long in the tooth
What is the meaning of .. long in the tooth
It means old. Used to describe an animal. The expression derives from the tendency of an animal's gums to contract as it ages. The teeth aren't actually longer, it's just that more of them is showing.
This is an idiom when used to describe humans. Human teeth do not continue to grow after formation and eruption.
This is literal (not an idiom) when used to describe an animal’s age –specifically horses. Estimating a horse’s age by examining its teeth is a centuries-old practice that is still commonly used today. Note that along with the length of the teeth, wear patterns and irregular “floats” are considered too.
While horses’ gums do recede as they age, their teeth also grow an average of about 75 mm (3 inches) per year during their lifespan. Horse’s teeth naturally wear as they eat hay, and especially as they forage for grass, which is chewed with sand. Some horses will intentionally chew on small mouthfuls of sand to accelerate the wear. This behavior is commonly seen among horses that are heavily grain-fed, as they forage less. (I heard that from the horse’s mouth.)
Modern horses that are properly cared for will have their teeth refloated once or twice a year by a veterinarian or keeper who is trained and skilled in the process. Even with this process it is still possible to estimate the age of a horse by teeth wear patterns and gum recession.
During the annual or semiannual oral care exams, excessively long teeth are shaved and ground to optimum levels along with the refloating procedures, and dental carry restoration. Yes, horses get cavities. Unlike humans, equine cavities will grow out. This is a great natural advantage considering that (some) horses have only had human dentists caring for their oral health for a century or so... (One less thing to be down in the mouth about.)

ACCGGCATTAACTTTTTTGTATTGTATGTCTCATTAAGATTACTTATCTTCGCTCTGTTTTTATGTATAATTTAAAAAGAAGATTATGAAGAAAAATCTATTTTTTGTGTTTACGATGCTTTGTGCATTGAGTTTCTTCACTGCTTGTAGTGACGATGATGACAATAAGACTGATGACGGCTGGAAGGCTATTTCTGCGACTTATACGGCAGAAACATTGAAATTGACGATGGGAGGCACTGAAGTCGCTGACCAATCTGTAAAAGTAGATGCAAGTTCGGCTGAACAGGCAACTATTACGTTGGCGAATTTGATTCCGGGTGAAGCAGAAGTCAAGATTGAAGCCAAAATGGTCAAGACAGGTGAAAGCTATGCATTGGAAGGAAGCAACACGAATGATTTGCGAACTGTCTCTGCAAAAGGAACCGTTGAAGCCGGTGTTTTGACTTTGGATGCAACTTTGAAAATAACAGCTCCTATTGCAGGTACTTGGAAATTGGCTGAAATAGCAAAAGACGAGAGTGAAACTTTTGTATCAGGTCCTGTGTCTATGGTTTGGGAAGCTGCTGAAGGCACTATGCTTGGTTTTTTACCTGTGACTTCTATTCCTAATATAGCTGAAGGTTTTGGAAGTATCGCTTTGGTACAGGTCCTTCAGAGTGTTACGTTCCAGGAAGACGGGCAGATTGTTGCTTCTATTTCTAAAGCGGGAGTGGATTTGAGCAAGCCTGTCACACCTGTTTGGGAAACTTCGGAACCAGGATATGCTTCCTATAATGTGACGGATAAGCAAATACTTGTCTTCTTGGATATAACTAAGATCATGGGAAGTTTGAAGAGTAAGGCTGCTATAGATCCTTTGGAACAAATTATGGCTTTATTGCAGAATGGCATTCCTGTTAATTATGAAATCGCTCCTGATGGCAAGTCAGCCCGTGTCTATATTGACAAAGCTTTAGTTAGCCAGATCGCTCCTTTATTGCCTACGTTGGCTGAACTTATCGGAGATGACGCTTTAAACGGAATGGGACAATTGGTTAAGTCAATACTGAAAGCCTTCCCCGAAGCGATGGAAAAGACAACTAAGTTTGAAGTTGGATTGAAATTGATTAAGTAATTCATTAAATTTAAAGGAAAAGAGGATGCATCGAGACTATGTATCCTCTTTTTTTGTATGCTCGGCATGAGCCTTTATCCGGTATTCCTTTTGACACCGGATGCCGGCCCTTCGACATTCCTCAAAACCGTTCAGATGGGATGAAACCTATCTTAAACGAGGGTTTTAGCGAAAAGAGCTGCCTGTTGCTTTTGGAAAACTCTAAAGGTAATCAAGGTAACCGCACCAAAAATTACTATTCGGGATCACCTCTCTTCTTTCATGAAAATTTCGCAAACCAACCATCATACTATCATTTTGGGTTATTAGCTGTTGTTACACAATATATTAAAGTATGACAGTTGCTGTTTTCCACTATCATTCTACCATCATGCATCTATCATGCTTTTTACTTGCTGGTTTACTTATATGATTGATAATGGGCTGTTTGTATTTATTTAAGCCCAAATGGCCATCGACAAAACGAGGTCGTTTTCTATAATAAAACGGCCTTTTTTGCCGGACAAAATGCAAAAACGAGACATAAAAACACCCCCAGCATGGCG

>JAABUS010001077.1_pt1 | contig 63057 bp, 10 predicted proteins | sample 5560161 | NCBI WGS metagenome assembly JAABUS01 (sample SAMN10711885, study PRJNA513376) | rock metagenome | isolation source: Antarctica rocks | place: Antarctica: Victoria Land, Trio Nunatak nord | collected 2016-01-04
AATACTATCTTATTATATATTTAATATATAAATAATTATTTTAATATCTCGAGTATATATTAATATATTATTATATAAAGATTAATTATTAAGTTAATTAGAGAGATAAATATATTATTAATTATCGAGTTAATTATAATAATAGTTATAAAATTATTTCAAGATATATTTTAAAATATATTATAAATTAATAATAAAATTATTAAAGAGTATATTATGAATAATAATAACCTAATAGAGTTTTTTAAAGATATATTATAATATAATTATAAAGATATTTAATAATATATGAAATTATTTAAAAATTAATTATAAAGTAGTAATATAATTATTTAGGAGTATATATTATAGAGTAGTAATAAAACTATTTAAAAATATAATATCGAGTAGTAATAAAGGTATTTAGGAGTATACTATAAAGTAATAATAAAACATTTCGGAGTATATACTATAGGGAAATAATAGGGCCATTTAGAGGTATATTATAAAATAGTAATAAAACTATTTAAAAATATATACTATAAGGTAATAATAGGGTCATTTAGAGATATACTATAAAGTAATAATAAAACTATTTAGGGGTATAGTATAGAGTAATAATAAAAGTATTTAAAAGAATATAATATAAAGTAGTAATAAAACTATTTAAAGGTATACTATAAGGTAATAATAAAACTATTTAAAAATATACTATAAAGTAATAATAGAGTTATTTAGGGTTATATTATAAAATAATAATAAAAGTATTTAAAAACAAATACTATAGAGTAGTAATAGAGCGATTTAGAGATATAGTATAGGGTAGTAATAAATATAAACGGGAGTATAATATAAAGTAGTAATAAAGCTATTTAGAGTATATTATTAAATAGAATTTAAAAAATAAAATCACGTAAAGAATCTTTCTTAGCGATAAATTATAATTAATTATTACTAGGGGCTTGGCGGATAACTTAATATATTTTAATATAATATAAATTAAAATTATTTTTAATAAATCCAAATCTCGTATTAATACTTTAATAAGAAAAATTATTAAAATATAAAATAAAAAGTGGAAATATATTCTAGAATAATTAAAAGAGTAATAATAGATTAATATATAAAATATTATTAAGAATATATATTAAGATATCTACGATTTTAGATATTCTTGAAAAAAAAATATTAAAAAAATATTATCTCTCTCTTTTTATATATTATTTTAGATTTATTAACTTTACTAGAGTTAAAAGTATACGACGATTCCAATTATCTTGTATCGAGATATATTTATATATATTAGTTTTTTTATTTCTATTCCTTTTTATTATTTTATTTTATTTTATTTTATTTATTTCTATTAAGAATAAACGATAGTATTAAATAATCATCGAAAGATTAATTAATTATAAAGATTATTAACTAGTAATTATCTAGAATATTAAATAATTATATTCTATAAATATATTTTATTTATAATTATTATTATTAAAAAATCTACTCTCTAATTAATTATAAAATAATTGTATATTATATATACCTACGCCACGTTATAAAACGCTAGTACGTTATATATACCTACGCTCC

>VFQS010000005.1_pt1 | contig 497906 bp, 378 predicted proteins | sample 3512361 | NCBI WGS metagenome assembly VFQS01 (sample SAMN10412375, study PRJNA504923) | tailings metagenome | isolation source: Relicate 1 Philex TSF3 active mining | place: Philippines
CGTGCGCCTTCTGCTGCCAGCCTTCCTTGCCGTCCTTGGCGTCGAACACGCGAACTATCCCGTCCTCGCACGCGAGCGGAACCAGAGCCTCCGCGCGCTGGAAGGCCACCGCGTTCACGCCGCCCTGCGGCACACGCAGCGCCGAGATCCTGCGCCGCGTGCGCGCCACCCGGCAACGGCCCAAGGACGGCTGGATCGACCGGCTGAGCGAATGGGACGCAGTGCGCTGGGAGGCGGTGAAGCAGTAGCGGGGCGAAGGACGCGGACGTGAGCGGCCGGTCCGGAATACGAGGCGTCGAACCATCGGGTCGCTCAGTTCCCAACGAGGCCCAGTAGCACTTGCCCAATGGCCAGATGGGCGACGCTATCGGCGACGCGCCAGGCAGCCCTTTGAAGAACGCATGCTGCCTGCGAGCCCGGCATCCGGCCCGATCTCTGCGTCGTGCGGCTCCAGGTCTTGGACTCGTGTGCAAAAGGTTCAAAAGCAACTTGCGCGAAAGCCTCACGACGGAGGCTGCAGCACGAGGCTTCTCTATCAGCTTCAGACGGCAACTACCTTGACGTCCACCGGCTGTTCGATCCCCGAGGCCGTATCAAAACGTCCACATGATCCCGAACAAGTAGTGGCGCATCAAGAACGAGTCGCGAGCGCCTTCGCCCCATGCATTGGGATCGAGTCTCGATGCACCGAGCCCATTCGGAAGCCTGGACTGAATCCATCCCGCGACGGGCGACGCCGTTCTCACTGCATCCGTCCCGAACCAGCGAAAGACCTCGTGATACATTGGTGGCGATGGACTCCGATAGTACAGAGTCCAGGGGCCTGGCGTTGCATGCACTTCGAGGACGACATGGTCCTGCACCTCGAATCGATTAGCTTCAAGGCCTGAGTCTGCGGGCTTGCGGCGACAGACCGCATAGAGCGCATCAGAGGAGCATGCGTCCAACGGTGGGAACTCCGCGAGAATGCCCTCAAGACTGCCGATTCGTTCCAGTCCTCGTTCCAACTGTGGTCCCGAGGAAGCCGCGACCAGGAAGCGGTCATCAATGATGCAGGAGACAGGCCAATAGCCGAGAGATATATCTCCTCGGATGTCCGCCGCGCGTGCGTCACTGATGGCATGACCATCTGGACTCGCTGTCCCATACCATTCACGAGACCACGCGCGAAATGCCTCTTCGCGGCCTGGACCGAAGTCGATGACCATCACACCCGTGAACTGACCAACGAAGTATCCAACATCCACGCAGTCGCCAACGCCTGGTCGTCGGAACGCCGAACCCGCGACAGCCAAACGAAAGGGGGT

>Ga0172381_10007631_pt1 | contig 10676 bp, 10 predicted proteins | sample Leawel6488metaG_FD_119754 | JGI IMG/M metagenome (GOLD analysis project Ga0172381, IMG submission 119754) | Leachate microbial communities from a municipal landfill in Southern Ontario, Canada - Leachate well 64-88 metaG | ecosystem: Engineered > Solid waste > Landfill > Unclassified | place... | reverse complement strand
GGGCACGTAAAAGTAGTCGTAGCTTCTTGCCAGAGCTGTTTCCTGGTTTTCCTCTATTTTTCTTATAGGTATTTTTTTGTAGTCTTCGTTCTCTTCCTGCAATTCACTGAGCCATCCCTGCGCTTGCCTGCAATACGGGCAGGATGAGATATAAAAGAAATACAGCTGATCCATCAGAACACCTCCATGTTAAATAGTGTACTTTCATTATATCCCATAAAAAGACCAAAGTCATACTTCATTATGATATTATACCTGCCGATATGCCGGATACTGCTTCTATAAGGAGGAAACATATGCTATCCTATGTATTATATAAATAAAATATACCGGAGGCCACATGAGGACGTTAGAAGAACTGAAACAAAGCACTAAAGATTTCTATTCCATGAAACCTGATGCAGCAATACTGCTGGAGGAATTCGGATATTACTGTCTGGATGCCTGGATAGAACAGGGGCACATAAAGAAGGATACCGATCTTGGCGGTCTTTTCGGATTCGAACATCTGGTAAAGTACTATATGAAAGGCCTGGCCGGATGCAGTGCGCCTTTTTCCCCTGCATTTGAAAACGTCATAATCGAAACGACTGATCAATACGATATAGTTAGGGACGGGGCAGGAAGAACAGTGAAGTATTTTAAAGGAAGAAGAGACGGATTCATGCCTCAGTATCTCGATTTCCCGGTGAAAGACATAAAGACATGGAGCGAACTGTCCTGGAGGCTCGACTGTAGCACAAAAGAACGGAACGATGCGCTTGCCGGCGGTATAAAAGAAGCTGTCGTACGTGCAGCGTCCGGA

I’m sure you are long in the tooth, assuming you still have at least one of them.
It's foolish to bet on a horse without talking to him first. I know it seems silly to ask a horse who's going to win a race - but it's no sillier than asking anyone else. –Gracie Allen
Hi Ginger. What a delight to hear from you again. And educational too – well, that's what happens on this site – I didn't know that horses' teeth continue growing throughout their lifetimes. I did know that sharks' teeth replenish themselves ... when one breaks off, a replacement rolls up from underneath, kind of like a box of Kleenex. I don't describe myself as long in the tooth; I prefer old and in the way. Ron
Old and in the way, that's what I heard them say
They used to heed the words he said, but that was yesterday
Gold will turn to gray and youth will fade away
They'll never care about you, call you old and in the way
Once I hear tell, he was happy
He had his share of friends and good times
Now, those friends have all passed on
He don't have a place called home
Looking back to a better day, feeling old and in the way
When just a boy, he left his home
Thought he'd have the world on a string
Now the years have come and gone
Through the streets he walks alone
Like the old dog gone astray, he's just old and in the way
Are you a fan of Bluegrass music, and/or Jerry Garcia?
The Jerry Garcia song, along with being (gratefully) dead, seems to describe the final path for many. I think for most it’s a self-perception: Looking back to a better day, feeling old and in the way, rather than someone saying explicitly, with a cold heart, They'll never care about you, call you old and in the way. It is my nature to say something like that, but, more likely than not, it would be in humorous jest.
A few years ago, after singing “Happy Birthday” to my mum for her 80th birthday, I gave an encore, singing, “The Old Grey Mare ...she ain't what she used to be, ...many long years ago.” My father found this quite funny; my mum chased me around house with a broom. My father also thought that was funny.